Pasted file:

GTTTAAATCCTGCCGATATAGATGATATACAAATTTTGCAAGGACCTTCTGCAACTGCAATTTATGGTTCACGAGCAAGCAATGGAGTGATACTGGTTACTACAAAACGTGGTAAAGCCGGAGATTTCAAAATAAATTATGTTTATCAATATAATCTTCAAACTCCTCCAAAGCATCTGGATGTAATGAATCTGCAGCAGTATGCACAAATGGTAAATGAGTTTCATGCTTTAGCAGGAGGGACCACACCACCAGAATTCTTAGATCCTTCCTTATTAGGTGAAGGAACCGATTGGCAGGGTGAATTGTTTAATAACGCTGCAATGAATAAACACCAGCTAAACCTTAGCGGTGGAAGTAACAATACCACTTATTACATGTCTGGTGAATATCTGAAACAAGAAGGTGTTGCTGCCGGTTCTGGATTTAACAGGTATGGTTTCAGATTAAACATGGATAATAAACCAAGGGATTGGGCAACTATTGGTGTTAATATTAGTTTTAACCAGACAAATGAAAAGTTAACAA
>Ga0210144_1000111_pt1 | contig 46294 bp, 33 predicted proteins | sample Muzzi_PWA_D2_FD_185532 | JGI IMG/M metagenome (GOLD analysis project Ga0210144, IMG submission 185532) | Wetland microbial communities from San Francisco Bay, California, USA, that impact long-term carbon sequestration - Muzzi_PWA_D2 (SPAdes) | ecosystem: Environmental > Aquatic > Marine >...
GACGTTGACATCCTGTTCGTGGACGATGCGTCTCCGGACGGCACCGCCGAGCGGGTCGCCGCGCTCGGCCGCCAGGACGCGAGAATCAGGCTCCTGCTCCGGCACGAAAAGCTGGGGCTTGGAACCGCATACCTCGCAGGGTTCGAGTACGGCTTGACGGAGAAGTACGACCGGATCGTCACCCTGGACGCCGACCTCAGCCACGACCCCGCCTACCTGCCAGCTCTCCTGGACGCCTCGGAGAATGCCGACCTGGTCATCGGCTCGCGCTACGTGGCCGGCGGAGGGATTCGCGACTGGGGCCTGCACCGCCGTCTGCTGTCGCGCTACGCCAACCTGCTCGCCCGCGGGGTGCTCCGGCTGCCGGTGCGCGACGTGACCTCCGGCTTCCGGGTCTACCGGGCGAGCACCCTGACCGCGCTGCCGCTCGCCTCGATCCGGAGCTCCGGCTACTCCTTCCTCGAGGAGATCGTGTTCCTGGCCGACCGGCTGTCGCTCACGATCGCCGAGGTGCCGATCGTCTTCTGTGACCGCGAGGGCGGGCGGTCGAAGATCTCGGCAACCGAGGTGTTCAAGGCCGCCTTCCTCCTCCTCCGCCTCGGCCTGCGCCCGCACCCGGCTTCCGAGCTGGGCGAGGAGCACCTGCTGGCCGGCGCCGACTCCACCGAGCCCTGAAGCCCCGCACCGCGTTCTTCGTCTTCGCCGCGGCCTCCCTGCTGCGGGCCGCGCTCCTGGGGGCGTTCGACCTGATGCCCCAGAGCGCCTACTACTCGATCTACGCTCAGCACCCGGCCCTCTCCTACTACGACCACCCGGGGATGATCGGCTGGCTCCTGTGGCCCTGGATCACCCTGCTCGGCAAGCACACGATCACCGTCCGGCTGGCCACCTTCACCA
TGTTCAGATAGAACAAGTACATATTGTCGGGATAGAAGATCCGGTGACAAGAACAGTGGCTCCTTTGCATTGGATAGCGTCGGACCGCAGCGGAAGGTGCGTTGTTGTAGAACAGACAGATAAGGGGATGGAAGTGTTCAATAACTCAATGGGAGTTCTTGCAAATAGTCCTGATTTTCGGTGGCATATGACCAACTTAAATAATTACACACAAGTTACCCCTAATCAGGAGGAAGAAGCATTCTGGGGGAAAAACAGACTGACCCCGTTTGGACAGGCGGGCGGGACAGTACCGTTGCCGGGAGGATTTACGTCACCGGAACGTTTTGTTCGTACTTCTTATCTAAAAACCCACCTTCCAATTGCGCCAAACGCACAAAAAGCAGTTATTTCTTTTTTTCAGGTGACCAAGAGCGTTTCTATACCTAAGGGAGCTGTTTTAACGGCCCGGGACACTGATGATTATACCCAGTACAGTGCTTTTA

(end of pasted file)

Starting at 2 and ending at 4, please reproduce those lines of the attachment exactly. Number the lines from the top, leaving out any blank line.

>Ga0210144_1000111_pt1 | contig 46294 bp, 33 predicted proteins | sample Muzzi_PWA_D2_FD_185532 | JGI IMG/M metagenome (GOLD analysis project Ga0210144, IMG submission 185532) | Wetland microbial communities from San Francisco Bay, California, USA, that impact long-term carbon sequestration - Muzzi_PWA_D2 (SPAdes) | ecosystem: Environmental > Aquatic > Marine >...
GACGTTGACATCCTGTTCGTGGACGATGCGTCTCCGGACGGCACCGCCGAGCGGGTCGCCGCGCTCGGCCGCCAGGACGCGAGAATCAGGCTCCTGCTCCGGCACGAAAAGCTGGGGCTTGGAACCGCATACCTCGCAGGGTTCGAGTACGGCTTGACGGAGAAGTACGACCGGATCGTCACCCTGGACGCCGACCTCAGCCACGACCCCGCCTACCTGCCAGCTCTCCTGGACGCCTCGGAGAATGCCGACCTGGTCATCGGCTCGCGCTACGTGGCCGGCGGAGGGATTCGCGACTGGGGCCTGCACCGCCGTCTGCTGTCGCGCTACGCCAACCTGCTCGCCCGCGGGGTGCTCCGGCTGCCGGTGCGCGACGTGACCTCCGGCTTCCGGGTCTACCGGGCGAGCACCCTGACCGCGCTGCCGCTCGCCTCGATCCGGAGCTCCGGCTACTCCTTCCTCGAGGAGATCGTGTTCCTGGCCGACCGGCTGTCGCTCACGATCGCCGAGGTGCCGATCGTCTTCTGTGACCGCGAGGGCGGGCGGTCGAAGATCTCGGCAACCGAGGTGTTCAAGGCCGCCTTCCTCCTCCTCCGCCTCGGCCTGCGCCCGCACCCGGCTTCCGAGCTGGGCGAGGAGCACCTGCTGGCCGGCGCCGACTCCACCGAGCCCTGAAGCCCCGCACCGCGTTCTTCGTCTTCGCCGCGGCCTCCCTGCTGCGGGCCGCGCTCCTGGGGGCGTTCGACCTGATGCCCCAGAGCGCCTACTACTCGATCTACGCTCAGCACCCGGCCCTCTCCTACTACGACCACCCGGGGATGATCGGCTGGCTCCTGTGGCCCTGGATCACCCTGCTCGGCAAGCACACGATCACCGTCCGGCTGGCCACCTTCACCA
TGTTCAGATAGAACAAGTACATATTGTCGGGATAGAAGATCCGGTGACAAGAACAGTGGCTCCTTTGCATTGGATAGCGTCGGACCGCAGCGGAAGGTGCGTTGTTGTAGAACAGACAGATAAGGGGATGGAAGTGTTCAATAACTCAATGGGAGTTCTTGCAAATAGTCCTGATTTTCGGTGGCATATGACCAACTTAAATAATTACACACAAGTTACCCCTAATCAGGAGGAAGAAGCATTCTGGGGGAAAAACAGACTGACCCCGTTTGGACAGGCGGGCGGGACAGTACCGTTGCCGGGAGGATTTACGTCACCGGAACGTTTTGTTCGTACTTCTTATCTAAAAACCCACCTTCCAATTGCGCCAAACGCACAAAAAGCAGTTATTTCTTTTTTTCAGGTGACCAAGAGCGTTTCTATACCTAAGGGAGCTGTTTTAACGGCCCGGGACACTGATGATTATACCCAGTACAGTGCTTTTA